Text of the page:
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Theriogenology. 2006 Jul 15;66(2):173-82. Epub 2005 Dec 15.

Effects of semen extender and semen processing on motility and viability of frozen-thawed dog spermatozoa.

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1
Centre for Artificial Insemination and Embryo Transfer, University of Veterinary Medicine, Vienna 1210, Austria. sabine.schaefer@vu-wien.ac.at

Abstract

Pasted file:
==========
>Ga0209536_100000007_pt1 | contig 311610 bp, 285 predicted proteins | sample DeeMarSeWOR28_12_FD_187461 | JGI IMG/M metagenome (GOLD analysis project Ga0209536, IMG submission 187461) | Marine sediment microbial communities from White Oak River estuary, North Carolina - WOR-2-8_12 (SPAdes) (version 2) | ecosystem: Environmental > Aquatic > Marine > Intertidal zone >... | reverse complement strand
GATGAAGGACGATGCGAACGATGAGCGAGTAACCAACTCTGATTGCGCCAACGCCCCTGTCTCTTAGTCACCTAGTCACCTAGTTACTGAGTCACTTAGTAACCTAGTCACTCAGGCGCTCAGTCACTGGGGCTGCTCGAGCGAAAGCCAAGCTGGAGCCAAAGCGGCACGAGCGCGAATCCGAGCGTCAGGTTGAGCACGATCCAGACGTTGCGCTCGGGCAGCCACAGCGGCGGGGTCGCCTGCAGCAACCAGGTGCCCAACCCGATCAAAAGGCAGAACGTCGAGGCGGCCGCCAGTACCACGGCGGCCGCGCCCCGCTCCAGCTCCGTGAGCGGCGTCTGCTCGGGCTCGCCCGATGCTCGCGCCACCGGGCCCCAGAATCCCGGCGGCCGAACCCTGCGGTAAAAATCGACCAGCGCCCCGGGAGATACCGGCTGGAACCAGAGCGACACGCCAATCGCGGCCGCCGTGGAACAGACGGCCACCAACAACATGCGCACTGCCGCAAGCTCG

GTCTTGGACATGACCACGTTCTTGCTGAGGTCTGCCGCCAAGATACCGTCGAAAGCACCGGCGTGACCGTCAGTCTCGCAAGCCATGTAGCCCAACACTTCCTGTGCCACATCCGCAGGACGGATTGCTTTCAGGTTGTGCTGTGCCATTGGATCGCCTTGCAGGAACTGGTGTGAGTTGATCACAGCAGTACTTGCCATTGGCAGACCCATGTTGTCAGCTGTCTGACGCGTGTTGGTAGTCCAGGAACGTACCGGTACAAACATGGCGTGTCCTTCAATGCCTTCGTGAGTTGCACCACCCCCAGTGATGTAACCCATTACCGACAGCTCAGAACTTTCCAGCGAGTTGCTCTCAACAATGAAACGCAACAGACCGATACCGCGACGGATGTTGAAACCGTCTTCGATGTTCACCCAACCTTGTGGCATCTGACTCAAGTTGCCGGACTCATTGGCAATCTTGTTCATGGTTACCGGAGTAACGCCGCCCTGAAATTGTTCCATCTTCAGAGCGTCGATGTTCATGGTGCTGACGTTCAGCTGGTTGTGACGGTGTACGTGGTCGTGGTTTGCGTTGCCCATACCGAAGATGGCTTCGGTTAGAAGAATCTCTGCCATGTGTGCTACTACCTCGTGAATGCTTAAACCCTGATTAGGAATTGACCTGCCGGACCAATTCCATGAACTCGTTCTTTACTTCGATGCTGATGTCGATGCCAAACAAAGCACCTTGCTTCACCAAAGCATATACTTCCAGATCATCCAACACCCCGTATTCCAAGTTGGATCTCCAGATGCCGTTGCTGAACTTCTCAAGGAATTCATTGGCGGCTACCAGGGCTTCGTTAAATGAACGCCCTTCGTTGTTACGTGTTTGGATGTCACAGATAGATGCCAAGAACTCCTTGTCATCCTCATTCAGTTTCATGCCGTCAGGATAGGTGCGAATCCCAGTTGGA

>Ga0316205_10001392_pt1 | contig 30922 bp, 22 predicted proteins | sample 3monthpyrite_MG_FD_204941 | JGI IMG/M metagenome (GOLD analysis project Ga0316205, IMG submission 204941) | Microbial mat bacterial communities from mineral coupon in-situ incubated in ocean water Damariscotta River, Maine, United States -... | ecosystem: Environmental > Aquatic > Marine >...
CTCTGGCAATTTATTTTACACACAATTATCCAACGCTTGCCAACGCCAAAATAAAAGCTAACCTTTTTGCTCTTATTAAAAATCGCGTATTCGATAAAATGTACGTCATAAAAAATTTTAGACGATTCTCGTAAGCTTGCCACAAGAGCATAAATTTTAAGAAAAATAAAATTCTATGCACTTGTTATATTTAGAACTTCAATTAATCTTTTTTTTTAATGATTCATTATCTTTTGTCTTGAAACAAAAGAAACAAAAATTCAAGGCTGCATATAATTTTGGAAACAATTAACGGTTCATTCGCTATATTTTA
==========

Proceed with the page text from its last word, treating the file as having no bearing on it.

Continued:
The aims of the present study were, to assess the effects of semen centrifugation, two different diluents and two different freezing methods on post-thaw semen quality in canine semen, and to elucidate the interdependence of these parameters. For this purpose, the sperm-rich fractions of ejaculates from 12 healthy male beagles were divided into four aliquots. Two aliquots were centrifuged and resuspended with two TRIS-egg yolk based extenders: with Uppsala and Gill extender (Gill). The diluents differed in the concentration of glycerol and in the admixture of Equex STM paste (Nova Chemical Sales Inc., Scituate, MA, USA). Diluted semen was frozen either in a styrofoam box or with a computerized freezing machine and an optimized freezing curve (IceCube 1,810; Sy-Lab, Purkersdorf, A). The change in temperature inside the straws was measured during the freezing procedure. Thawed semen samples were assessed for motility and viability (SYBR-14/PI) using the computer assisted sperm analyzer SpermVision (Minitüb, G) and a modified triple staining technique (flow cytometry). Deep freezing in the machine resulted in better motility and viability than in the box. The combination centrifugation-Uppsala extender-machine was superior to all other combinations, which was most evident after storage at +5 degrees C for 7 h (motility: 53.1%, viability: 64.9%). Post-thaw longevity and progressive motility were significantly improved by the use of the here introduced freezing curve. This was shown to be partly caused by less pronounced fluctuations of temperature inside the straws when compared to box-freezing.

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